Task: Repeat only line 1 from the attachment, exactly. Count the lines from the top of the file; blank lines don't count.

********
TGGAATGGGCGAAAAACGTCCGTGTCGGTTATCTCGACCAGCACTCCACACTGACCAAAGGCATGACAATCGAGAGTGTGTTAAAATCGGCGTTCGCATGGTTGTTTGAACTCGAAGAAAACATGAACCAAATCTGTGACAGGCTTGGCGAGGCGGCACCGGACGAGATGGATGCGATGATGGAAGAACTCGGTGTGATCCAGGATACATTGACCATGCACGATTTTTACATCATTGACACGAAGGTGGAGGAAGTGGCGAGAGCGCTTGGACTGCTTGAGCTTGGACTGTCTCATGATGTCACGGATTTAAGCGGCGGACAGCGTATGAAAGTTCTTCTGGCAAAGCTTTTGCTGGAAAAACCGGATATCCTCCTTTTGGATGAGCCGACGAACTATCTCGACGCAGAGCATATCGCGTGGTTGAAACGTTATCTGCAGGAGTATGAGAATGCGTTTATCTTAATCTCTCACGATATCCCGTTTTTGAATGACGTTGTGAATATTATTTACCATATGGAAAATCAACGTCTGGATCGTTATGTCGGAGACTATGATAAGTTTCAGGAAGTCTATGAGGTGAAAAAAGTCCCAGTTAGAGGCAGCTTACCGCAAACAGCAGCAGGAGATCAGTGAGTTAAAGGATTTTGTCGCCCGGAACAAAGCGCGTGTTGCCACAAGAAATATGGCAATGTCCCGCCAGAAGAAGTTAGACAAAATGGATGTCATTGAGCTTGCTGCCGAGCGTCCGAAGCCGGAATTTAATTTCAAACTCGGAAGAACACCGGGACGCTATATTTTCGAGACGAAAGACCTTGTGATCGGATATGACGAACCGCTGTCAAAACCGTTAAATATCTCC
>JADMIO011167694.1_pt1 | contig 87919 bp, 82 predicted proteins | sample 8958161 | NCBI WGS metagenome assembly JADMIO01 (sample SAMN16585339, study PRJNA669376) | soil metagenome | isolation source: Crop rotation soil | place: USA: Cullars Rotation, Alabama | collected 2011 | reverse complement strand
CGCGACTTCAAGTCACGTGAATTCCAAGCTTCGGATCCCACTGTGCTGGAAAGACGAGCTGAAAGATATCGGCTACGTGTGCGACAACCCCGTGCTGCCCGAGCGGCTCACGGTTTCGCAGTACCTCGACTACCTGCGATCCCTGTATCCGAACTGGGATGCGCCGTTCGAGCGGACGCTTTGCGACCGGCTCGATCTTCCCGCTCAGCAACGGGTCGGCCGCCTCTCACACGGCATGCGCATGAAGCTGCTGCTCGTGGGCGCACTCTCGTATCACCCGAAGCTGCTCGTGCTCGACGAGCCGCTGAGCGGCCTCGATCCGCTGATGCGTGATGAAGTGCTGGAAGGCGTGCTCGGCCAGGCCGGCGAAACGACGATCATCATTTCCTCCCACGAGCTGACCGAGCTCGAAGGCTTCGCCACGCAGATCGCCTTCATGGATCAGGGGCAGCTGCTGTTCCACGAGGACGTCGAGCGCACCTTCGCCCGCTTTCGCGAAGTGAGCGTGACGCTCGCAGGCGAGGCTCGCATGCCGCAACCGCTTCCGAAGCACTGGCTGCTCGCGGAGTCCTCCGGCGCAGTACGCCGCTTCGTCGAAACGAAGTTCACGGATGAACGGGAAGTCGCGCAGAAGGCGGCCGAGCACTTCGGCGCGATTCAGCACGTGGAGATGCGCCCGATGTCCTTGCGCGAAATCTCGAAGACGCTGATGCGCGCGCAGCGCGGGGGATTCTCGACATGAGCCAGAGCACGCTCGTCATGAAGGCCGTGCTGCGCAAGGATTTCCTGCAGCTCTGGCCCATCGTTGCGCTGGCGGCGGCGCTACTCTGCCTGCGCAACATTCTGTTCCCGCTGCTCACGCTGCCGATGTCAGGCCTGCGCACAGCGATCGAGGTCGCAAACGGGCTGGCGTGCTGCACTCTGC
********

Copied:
TGGAATGGGCGAAAAACGTCCGTGTCGGTTATCTCGACCAGCACTCCACACTGACCAAAGGCATGACAATCGAGAGTGTGTTAAAATCGGCGTTCGCATGGTTGTTTGAACTCGAAGAAAACATGAACCAAATCTGTGACAGGCTTGGCGAGGCGGCACCGGACGAGATGGATGCGATGATGGAAGAACTCGGTGTGATCCAGGATACATTGACCATGCACGATTTTTACATCATTGACACGAAGGTGGAGGAAGTGGCGAGAGCGCTTGGACTGCTTGAGCTTGGACTGTCTCATGATGTCACGGATTTAAGCGGCGGACAGCGTATGAAAGTTCTTCTGGCAAAGCTTTTGCTGGAAAAACCGGATATCCTCCTTTTGGATGAGCCGACGAACTATCTCGACGCAGAGCATATCGCGTGGTTGAAACGTTATCTGCAGGAGTATGAGAATGCGTTTATCTTAATCTCTCACGATATCCCGTTTTTGAATGACGTTGTGAATATTATTTACCATATGGAAAATCAACGTCTGGATCGTTATGTCGGAGACTATGATAAGTTTCAGGAAGTCTATGAGGTGAAAAAAGTCCCAGTTAGAGGCAGCTTACCGCAAACAGCAGCAGGAGATCAGTGAGTTAAAGGATTTTGTCGCCCGGAACAAAGCGCGTGTTGCCACAAGAAATATGGCAATGTCCCGCCAGAAGAAGTTAGACAAAATGGATGTCATTGAGCTTGCTGCCGAGCGTCCGAAGCCGGAATTTAATTTCAAACTCGGAAGAACACCGGGACGCTATATTTTCGAGACGAAAGACCTTGTGATCGGATATGACGAACCGCTGTCAAAACCGTTAAATATCTCC